The results of this study will inform subsequent research that will benefit the public sector, SAIs and anti-corruption agencies. We encourage SAIs to click on the link below to participate in the data collection process.

The Anti-Money Laundering Audit

According to the 2020 UN Report on Tackling Illicit Financial Flows for Sustainable Development in Africa, the continent loses nearly $89 billion annually due to IFFs, surpassing the amount received in development aid.

Addressing IFFs requires international commitments, such as the Addis Ababa Action Agenda and the 2030 Agenda for Sustainable Development. These call for reducing illicit financial flows, corruption, and bribery while strengthening institutions and domestic resource mobilisation. Money laundering plays a significant role in IFFs, involving the concealment of illegally obtained funds within legitimate economic activities to make them appear legal. Effective anti-money laundering and counter-terrorist financing measures are necessary to prevent illicit funds from circulating through the financial system.

In collaboration with the GIZ Good Financial Governance programme and the Netherlands Court of Audit (NCA), AFROSAI-E launched an Anti-money Laundering Performance Audit with the SAIs of Sierra Leone, Kenya, Uganda, and Zambia participating. This regional project aims to further improve the quality of performance auditing activities in anti-money laundering, strengthen the collaboration between SAIs and the Financial Action Task Force, and further build capacity and share knowledge in the region. The audits will be specifically designed and developed for a selected anti-money laundering performance audit topic per SAI.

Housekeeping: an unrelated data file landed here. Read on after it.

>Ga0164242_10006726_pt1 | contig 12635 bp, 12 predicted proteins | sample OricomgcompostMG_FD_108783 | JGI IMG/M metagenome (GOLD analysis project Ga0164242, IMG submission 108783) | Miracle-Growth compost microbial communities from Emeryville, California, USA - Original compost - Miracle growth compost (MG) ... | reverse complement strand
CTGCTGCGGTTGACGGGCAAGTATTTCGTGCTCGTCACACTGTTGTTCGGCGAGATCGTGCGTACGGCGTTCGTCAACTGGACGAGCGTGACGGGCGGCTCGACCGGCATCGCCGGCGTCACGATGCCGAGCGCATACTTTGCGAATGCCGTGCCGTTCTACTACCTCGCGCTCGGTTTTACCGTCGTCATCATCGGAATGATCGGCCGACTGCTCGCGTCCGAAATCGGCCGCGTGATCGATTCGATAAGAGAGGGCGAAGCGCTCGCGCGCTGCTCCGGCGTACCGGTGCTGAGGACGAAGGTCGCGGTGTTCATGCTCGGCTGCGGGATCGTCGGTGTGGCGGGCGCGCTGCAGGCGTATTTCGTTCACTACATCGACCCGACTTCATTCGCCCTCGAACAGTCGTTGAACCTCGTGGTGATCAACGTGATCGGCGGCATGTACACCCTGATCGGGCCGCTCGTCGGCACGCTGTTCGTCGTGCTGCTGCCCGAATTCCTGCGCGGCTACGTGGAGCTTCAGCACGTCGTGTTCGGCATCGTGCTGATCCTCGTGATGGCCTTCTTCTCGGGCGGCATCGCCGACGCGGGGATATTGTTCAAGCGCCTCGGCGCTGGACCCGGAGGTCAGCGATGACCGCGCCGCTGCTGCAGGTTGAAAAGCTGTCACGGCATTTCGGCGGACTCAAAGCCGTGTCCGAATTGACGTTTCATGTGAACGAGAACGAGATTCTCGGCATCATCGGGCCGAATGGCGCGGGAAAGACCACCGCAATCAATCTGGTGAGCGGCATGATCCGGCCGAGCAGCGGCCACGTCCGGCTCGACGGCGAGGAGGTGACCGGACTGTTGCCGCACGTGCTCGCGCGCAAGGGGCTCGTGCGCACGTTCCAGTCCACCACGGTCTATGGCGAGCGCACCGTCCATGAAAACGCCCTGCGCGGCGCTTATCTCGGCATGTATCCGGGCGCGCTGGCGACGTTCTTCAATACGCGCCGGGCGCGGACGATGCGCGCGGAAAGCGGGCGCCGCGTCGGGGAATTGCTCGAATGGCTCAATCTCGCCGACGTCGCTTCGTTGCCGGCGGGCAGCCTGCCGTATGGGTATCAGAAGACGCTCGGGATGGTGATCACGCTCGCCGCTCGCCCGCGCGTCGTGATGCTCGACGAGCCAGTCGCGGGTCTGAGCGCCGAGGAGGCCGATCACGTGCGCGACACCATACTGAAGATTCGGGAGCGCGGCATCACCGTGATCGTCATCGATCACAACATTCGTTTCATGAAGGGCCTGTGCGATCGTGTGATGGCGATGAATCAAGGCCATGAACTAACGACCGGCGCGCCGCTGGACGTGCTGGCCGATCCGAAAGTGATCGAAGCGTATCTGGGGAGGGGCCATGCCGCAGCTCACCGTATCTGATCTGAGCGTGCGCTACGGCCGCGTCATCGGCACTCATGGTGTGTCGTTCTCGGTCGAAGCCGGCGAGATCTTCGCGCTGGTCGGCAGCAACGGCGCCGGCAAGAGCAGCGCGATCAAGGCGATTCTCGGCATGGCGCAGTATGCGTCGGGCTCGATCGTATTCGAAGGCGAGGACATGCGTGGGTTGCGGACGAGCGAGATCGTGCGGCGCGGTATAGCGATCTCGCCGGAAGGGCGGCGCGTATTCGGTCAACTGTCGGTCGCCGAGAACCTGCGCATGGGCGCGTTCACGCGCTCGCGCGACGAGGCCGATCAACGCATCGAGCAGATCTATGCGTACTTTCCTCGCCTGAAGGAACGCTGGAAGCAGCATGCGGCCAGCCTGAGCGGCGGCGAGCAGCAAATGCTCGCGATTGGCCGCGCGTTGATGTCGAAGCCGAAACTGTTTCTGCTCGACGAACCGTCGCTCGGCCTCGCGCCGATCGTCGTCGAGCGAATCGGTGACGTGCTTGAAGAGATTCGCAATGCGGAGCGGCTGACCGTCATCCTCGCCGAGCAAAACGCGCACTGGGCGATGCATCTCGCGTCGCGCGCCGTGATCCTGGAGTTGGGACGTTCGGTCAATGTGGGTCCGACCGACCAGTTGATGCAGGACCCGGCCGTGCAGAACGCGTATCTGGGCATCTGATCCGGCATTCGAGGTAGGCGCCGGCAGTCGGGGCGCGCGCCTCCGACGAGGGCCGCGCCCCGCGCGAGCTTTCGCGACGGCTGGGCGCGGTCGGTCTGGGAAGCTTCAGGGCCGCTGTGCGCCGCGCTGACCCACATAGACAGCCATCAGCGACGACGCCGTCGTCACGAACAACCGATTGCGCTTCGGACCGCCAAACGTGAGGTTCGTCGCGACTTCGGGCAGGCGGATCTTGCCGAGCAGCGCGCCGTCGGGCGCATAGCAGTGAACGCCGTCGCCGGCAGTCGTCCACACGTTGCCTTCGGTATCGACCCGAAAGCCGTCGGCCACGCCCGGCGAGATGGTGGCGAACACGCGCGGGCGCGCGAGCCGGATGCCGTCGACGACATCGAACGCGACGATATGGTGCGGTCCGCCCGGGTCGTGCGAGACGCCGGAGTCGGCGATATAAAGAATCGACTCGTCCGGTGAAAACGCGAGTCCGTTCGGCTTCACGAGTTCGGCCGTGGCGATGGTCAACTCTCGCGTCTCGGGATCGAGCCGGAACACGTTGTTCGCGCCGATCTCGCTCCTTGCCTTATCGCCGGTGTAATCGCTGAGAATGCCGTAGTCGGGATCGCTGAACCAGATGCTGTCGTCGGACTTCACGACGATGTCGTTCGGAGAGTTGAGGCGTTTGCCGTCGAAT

The high-level kick-off meeting with the project partners will take place from 8 to 9 July 2024. 

AFROSAI-E Anti-Corruption Toolkit

Several anti-corruption efforts are in place at the state level in various countries, with players at the national level working to fight corruption. However, the role of SAIs remains unclear, resulting in an audit expectation gap concerning SAI audits responding to corruption. AFROSAI-E developed an Anti-corruption Toolkit to help SAI auditors identify corruption when auditing government institutions. It suggests elements for a comprehensive national anti-corruption strategy, which can also assist governments in sharpening anti-corruption initiatives. The toolkit provides an inventory of measures SAI auditors can use to assess and identify the nature and extent of corruption and report on it.

Progress on resolutions

AFROSAI-E presented a resolution tracker progress report to provide a clear overview of the milestones, stages, steps, and actions to implement the 2023 SAI-ACA Anti-Corruption Seminar resolutions. The input from stakeholders and the comments from the 2024 Seminar will be incorporated to improve and sharpen the 2023 resolutions.